Make Colorful Traditional Tiles in Palestine’s Only Tile Factory
By Malak Hasan
Making a stop in Nablus is a must for any tourist visiting Palestine. Nestled in a valley between Mount Gerizim and Mount Ebal, Nablus is a city whose name is rooted in history. And while we appreciate Nablus’s rich history and how it has become synonymous with kanafa (a traditional dessert made with white cheese), we think this city has many hidden jewels that deserve to be highlighted as well, including its one and only Aslan Tile Factory.
Established in the 1930s, the Aslan Tile Factory is the last factory in the Middle East that produces handmade colored tiles the traditional way. For four generations, the Aslan family has been protecting the craft from completely disappearing.
The factory is a ten-minute walk from Nablus’s Old City. The Aslan family are used to welcoming tourists all the time, given their reputation and unique craft. You cannot miss the factory with its entrance covered with colorful tiles that you can spot from the end of the street.
When you enter the factory, you will most likely get to see the three generations currently guarding the craft. Jalal Aslan, the grandfather; Anan, the son; and Jalal, the grandson.
Colored traditional tile was very popular from the early 1930s until the late 1970s, but Palestinians started to find cheaper options in machine-made tile. It is now seeing a strong comeback. Tiles produced in the Nablus factory come in different colors and designs and are inspired by the Levantine and Palestinian cultures. The designs have the most romantic names, too, such as Vine Leaves and Shami Carpet. Customers can choose from among the factory’s 750 designs for their homes and businesses.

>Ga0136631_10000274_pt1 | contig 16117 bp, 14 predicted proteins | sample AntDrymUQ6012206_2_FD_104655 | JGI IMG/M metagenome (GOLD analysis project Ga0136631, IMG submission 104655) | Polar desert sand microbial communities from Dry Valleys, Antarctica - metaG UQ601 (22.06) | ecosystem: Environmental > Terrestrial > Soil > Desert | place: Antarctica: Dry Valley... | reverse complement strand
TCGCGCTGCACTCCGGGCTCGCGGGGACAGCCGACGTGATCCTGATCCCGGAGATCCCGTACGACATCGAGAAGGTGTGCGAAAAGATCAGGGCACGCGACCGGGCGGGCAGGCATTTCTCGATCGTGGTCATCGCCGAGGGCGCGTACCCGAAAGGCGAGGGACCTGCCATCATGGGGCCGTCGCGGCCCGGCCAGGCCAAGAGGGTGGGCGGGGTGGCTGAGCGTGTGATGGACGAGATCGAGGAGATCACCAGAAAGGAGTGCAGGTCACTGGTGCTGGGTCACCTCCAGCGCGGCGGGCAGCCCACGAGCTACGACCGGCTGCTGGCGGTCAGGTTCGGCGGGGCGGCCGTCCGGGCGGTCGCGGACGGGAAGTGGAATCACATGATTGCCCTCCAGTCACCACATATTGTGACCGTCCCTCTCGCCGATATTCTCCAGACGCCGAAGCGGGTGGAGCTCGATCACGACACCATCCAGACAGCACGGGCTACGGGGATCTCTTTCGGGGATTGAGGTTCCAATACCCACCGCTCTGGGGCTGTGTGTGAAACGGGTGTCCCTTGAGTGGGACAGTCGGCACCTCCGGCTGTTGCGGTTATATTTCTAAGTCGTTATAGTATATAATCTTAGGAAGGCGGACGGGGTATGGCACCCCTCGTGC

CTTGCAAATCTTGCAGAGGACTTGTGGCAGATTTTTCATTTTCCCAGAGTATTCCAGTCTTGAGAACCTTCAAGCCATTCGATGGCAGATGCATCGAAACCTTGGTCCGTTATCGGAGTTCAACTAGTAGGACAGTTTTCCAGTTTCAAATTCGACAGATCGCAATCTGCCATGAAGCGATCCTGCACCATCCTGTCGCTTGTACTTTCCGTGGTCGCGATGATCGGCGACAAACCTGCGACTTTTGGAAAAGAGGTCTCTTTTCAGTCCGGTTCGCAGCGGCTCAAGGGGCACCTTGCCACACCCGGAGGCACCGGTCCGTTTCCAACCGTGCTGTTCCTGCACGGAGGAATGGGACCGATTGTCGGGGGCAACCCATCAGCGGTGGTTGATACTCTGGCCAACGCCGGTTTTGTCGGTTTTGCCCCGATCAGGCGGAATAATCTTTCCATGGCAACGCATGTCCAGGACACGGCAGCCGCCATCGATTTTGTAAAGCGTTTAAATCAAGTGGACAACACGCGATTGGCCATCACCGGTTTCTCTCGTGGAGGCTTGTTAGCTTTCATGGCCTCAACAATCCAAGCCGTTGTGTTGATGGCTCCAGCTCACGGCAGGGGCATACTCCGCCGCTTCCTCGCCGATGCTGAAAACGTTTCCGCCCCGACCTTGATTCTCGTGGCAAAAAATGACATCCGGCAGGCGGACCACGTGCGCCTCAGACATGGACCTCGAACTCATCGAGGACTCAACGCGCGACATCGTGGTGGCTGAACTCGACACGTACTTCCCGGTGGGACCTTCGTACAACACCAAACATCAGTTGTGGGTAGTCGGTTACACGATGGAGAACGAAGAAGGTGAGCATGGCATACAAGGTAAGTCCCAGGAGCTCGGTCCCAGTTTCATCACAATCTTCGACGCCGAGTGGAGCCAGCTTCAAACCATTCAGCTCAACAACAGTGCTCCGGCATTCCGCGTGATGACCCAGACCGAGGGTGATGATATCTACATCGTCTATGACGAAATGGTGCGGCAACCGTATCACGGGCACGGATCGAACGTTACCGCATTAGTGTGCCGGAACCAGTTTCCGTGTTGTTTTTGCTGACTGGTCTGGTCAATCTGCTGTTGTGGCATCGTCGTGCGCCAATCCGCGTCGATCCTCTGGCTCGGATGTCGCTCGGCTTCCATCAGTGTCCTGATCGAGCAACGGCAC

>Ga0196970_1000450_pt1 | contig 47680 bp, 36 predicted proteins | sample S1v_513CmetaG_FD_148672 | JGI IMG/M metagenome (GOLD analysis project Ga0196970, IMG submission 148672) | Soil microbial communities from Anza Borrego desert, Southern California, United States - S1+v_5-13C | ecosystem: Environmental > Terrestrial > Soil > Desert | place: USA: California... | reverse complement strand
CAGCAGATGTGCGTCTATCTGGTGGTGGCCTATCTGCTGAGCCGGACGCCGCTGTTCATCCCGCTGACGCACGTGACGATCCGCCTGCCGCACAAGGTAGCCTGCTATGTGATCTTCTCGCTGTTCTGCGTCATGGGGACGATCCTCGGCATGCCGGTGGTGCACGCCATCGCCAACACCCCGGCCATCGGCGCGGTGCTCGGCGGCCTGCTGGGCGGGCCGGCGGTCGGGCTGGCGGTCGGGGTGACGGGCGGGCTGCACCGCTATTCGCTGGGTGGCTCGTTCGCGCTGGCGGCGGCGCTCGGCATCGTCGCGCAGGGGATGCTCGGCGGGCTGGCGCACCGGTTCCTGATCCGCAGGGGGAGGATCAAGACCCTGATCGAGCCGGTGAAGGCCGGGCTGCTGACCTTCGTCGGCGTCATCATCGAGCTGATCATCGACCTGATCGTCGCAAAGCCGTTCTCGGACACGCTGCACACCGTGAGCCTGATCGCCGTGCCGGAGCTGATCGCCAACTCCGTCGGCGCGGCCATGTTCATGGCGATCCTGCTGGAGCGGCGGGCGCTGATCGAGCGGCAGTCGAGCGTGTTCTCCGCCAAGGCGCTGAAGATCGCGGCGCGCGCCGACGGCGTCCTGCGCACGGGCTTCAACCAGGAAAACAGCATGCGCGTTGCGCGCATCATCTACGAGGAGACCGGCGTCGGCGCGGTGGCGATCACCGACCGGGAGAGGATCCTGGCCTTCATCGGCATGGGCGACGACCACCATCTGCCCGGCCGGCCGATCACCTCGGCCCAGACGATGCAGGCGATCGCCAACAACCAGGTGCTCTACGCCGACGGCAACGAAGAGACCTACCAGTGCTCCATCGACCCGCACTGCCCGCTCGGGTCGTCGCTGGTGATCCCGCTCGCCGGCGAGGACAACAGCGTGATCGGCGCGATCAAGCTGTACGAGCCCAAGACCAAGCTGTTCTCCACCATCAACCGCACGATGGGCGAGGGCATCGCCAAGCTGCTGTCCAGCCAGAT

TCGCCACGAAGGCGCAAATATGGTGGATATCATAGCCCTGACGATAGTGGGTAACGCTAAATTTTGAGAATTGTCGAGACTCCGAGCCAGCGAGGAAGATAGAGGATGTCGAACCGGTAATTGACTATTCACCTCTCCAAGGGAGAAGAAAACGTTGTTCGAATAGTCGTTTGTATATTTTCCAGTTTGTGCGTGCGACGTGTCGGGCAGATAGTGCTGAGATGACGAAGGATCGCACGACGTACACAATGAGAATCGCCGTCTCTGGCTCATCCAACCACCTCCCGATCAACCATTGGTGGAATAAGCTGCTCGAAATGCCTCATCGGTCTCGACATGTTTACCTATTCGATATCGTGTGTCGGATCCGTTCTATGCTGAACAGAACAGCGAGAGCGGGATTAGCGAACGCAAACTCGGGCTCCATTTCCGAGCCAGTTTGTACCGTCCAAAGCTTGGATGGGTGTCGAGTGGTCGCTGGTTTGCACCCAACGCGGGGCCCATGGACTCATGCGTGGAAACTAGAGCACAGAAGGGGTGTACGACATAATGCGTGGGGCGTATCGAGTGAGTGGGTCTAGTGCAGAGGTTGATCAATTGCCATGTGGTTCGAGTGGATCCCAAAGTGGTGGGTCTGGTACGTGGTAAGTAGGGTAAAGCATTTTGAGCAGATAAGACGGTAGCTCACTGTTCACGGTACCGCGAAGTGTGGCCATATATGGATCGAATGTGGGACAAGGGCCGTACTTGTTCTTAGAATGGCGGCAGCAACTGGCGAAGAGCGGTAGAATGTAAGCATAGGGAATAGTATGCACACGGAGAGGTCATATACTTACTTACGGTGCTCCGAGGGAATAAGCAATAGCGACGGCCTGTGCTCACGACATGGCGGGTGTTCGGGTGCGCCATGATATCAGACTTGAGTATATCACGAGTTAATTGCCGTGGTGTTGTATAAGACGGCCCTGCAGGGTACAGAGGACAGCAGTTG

As usual, we couldn’t simply stand by and watch Anan and Jalal make tiles without trying it ourselves. Anan instructed us to fit a piece of metal in the shape of a frame called the “bracelet” over a metal plate. In the mold that we had just assembled, we fitted the copper design and started pouring the colors into each hole.
Once we poured our colors, we took out the copper design and dusted a four-centimeter layer of white, crushed stone and cement. After we filled the mold, we covered it with another metal plate and pressed it in a pressing machine.
We were eager to take our tile home with us, but Anan told us that freshly pressed tiles need to be left to dry for 36 hours. We promised him that we would return.
As for you, our beloved readers, we highly recommend that you stop by the Aslan Tile Factory to buy a piece or two to take home with you. And if you have no space in your luggage, then maybe just stop to say hello and watch the mesmerizing process of making Palestine’s fascinating tiles.
Malak and Bisan are the founders of Ahlan Palestine, a travel blog that promotes tourism in Palestine. You can watch them create traditional tile and much more if you visit their Instagram page @AhlanPalestine.